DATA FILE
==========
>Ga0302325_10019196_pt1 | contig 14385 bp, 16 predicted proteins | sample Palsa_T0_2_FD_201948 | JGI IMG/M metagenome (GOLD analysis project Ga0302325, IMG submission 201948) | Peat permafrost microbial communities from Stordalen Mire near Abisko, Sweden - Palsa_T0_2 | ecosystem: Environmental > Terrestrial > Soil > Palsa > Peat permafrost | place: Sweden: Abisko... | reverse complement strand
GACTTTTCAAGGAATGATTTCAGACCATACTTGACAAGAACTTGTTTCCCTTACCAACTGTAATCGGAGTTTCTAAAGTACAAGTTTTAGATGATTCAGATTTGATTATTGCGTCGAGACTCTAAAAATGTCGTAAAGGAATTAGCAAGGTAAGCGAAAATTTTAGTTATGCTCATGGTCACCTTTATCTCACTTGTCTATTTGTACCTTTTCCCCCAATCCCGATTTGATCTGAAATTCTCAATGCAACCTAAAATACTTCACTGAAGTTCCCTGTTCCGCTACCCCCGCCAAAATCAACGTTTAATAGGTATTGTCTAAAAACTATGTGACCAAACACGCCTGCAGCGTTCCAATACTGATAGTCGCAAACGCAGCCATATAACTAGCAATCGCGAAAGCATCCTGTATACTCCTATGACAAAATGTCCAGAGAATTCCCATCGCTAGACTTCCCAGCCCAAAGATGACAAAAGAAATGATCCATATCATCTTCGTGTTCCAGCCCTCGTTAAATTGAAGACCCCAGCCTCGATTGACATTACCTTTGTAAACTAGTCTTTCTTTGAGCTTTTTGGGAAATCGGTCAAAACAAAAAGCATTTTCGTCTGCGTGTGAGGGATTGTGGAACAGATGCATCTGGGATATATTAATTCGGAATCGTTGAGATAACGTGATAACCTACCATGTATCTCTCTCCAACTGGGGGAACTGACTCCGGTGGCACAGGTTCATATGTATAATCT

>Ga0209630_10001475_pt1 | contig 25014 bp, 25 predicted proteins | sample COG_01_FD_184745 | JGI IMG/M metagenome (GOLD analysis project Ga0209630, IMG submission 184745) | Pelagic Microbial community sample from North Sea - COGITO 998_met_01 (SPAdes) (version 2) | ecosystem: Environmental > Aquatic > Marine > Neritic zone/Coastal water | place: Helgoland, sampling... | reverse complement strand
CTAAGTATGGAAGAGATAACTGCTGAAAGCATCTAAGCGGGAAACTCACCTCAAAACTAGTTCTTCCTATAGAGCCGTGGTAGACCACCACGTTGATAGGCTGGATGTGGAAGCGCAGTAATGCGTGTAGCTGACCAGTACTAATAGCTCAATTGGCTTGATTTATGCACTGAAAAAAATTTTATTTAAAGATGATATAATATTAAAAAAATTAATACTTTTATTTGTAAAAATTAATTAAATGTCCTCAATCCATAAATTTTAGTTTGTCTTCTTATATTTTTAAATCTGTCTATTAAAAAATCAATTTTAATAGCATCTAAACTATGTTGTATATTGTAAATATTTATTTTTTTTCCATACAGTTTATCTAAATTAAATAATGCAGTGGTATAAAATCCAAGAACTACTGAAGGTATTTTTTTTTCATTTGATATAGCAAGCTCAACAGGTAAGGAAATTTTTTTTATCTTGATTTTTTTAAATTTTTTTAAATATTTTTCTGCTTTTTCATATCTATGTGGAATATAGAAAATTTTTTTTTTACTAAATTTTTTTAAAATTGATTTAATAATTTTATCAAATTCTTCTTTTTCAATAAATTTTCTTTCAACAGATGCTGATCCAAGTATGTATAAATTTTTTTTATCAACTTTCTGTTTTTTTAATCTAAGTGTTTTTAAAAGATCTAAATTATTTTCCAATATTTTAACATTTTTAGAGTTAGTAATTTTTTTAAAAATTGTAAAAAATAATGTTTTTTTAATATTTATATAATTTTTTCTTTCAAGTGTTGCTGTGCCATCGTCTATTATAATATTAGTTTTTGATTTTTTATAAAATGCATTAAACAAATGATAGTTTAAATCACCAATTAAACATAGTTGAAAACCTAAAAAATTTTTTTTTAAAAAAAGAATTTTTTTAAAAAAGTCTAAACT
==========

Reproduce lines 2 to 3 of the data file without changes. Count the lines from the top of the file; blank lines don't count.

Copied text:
GACTTTTCAAGGAATGATTTCAGACCATACTTGACAAGAACTTGTTTCCCTTACCAACTGTAATCGGAGTTTCTAAAGTACAAGTTTTAGATGATTCAGATTTGATTATTGCGTCGAGACTCTAAAAATGTCGTAAAGGAATTAGCAAGGTAAGCGAAAATTTTAGTTATGCTCATGGTCACCTTTATCTCACTTGTCTATTTGTACCTTTTCCCCCAATCCCGATTTGATCTGAAATTCTCAATGCAACCTAAAATACTTCACTGAAGTTCCCTGTTCCGCTACCCCCGCCAAAATCAACGTTTAATAGGTATTGTCTAAAAACTATGTGACCAAACACGCCTGCAGCGTTCCAATACTGATAGTCGCAAACGCAGCCATATAACTAGCAATCGCGAAAGCATCCTGTATACTCCTATGACAAAATGTCCAGAGAATTCCCATCGCTAGACTTCCCAGCCCAAAGATGACAAAAGAAATGATCCATATCATCTTCGTGTTCCAGCCCTCGTTAAATTGAAGACCCCAGCCTCGATTGACATTACCTTTGTAAACTAGTCTTTCTTTGAGCTTTTTGGGAAATCGGTCAAAACAAAAAGCATTTTCGTCTGCGTGTGAGGGATTGTGGAACAGATGCATCTGGGATATATTAATTCGGAATCGTTGAGATAACGTGATAACCTACCATGTATCTCTCTCCAACTGGGGGAACTGACTCCGGTGGCACAGGTTCATATGTATAATCT

>Ga0209630_10001475_pt1 | contig 25014 bp, 25 predicted proteins | sample COG_01_FD_184745 | JGI IMG/M metagenome (GOLD analysis project Ga0209630, IMG submission 184745) | Pelagic Microbial community sample from North Sea - COGITO 998_met_01 (SPAdes) (version 2) | ecosystem: Environmental > Aquatic > Marine > Neritic zone/Coastal water | place: Helgoland, sampling... | reverse complement strand